This week in my Contracts class we are discussing how to interpret a contract — that is, how to give contractual language meaning. This discussion inevitably focuses on how courts interpret contracts, because Contracts casebooks primarily examine principles of contract through case law. Cases do, in fact, provide a useful lens through which to study contract interpretation, for they allow an examination of courts’ goals and tools in approaching conflicting arguments about how to interpret an ambiguous term. Yet we also considered judicial interpretation of contracts from a policy perspective.
Specifically, in light of Professor Robert Scott’s Boden lecture “Contracts Design and the Goldilocks Problem,” I asked my Contracts students to reflect on the wisdom of judicial determination of the meaning of ambiguous contractual language. Importantly, some students shared Professor Scott’s sentiment that generalist courts might not be adequately equipped to determine the meaning of a contract that is highly specialized and context-specific, especially given that courts must ex post determine the parties’ meaning arrived at ex ante, when the contract was entered into. Moreover, by giving courts the power to decide whose meaning of a contractual term controls, parties can game the system and argue for an interpretation that they might not have actually intended at the time of entering into the contract (or as Prof. Scott described them, be opportunistic, or “shady”), as a way to either avoid or reduce the party’s contractual obligation. Because courts often cannot identify this type of “shady” behavior, as Professor Scott observed, sophisticated parties seek to prevent courts from interpreting a contract except in those instances where the court is likely to get the outcome right.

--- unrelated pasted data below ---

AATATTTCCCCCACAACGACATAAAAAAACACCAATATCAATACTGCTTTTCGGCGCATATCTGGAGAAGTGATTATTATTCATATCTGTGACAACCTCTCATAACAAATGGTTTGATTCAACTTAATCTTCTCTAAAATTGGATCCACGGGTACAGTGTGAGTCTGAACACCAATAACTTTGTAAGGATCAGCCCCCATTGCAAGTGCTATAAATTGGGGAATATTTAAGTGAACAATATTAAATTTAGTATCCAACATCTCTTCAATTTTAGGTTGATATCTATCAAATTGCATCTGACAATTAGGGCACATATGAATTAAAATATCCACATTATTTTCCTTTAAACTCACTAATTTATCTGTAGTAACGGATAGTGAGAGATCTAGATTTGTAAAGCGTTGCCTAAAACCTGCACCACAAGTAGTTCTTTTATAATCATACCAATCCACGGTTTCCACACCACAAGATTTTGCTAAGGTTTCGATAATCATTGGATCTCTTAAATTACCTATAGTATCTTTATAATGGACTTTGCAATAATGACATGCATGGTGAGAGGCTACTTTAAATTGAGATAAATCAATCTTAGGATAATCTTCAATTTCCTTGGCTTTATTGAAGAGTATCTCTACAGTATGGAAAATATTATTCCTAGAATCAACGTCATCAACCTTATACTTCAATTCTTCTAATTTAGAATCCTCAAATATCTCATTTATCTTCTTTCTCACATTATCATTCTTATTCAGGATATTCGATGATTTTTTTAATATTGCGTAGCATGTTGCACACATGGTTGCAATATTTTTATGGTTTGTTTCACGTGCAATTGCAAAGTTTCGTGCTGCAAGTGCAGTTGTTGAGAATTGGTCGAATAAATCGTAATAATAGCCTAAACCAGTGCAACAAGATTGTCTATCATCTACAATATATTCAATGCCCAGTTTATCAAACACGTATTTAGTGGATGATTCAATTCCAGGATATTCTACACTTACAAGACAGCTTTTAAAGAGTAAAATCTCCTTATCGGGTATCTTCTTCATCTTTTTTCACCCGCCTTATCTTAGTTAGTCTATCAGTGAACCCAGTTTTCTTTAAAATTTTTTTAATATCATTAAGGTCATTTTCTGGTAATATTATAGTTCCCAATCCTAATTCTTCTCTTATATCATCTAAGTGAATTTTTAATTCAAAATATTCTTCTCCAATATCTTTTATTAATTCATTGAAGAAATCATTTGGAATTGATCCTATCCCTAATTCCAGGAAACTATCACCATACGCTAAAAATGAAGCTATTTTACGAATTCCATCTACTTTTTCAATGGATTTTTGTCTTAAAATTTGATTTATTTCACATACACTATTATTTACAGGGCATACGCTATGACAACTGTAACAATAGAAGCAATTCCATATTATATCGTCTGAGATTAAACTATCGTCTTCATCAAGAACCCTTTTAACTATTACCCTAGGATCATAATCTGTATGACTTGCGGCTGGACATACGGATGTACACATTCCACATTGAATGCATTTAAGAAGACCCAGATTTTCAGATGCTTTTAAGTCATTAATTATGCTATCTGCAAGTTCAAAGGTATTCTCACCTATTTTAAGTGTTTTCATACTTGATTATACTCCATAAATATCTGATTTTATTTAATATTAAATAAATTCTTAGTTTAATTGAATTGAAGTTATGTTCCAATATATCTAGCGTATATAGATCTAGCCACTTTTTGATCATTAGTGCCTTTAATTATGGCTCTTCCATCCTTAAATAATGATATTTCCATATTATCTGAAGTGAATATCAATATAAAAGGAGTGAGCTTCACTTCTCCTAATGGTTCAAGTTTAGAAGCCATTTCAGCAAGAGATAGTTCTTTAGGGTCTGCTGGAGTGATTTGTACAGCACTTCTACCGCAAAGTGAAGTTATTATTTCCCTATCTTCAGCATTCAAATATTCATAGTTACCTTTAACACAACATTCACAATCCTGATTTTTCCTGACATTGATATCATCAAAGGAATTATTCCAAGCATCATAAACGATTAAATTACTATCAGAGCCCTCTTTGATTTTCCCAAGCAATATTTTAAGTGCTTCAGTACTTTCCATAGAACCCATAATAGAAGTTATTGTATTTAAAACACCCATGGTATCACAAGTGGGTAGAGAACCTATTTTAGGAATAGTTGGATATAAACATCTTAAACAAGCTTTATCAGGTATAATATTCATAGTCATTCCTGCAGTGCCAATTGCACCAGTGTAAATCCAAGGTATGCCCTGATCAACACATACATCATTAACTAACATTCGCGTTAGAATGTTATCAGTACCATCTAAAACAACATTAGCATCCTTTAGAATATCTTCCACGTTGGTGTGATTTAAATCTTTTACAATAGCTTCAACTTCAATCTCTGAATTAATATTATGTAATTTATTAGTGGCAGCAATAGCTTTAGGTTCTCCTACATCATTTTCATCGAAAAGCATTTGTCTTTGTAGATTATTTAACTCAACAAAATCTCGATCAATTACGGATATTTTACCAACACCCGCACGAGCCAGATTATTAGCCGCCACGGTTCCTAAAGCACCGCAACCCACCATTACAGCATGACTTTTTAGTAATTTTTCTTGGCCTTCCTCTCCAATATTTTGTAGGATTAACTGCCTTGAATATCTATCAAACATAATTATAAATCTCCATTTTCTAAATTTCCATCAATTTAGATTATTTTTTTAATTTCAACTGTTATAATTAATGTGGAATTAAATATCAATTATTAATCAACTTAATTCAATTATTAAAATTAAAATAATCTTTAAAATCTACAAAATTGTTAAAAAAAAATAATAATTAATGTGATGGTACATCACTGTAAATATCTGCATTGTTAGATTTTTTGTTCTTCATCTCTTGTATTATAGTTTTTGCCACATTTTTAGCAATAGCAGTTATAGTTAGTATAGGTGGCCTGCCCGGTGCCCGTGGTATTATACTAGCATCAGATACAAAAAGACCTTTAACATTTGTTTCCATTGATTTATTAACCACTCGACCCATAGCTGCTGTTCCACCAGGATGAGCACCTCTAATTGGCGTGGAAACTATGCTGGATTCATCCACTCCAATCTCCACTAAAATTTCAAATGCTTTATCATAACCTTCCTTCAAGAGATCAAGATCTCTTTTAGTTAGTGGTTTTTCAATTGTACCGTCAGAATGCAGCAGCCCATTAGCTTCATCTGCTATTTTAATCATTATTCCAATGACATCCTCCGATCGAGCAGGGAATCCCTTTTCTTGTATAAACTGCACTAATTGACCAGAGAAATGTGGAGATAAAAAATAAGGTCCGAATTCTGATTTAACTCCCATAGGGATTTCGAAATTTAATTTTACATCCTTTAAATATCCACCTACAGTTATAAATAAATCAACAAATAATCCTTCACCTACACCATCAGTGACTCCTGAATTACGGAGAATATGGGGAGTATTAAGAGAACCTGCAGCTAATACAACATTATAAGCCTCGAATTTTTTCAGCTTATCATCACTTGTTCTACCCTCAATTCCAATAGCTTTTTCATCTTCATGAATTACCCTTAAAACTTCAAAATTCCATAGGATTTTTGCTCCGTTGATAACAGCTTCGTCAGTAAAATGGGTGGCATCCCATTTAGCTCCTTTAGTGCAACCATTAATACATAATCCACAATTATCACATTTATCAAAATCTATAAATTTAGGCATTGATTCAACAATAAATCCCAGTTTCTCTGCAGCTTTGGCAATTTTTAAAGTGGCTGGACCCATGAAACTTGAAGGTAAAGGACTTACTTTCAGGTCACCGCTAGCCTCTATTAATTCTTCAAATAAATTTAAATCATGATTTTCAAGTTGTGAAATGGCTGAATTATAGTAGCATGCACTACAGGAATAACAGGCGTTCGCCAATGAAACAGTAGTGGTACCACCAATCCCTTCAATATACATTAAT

Importantly, one student in my Contracts class asked: how does a lawyer preclude this kind of interpretive opportunism when drafting a contract? As Professor Scott mentioned, the potential for this type of opportunism is to an extent rooted out by sophisticated lawyers, at least in transactions that recur with high frequency (or as he put it, that have “thick markets”) and with contractual performances that are fairly predictable (i.e., low uncertainty). In my contract drafting course, I frequently discuss with students how to help a client either reduce this kind of judicial risk (for example, through careful, risk-shifting drafting) or at least to help the client identify and evaluate this kind of judicial risk. Thus, even outside of the context of a high-frequency, low-risk transaction, students can begin to see how they might add value to a client in the context of a transaction.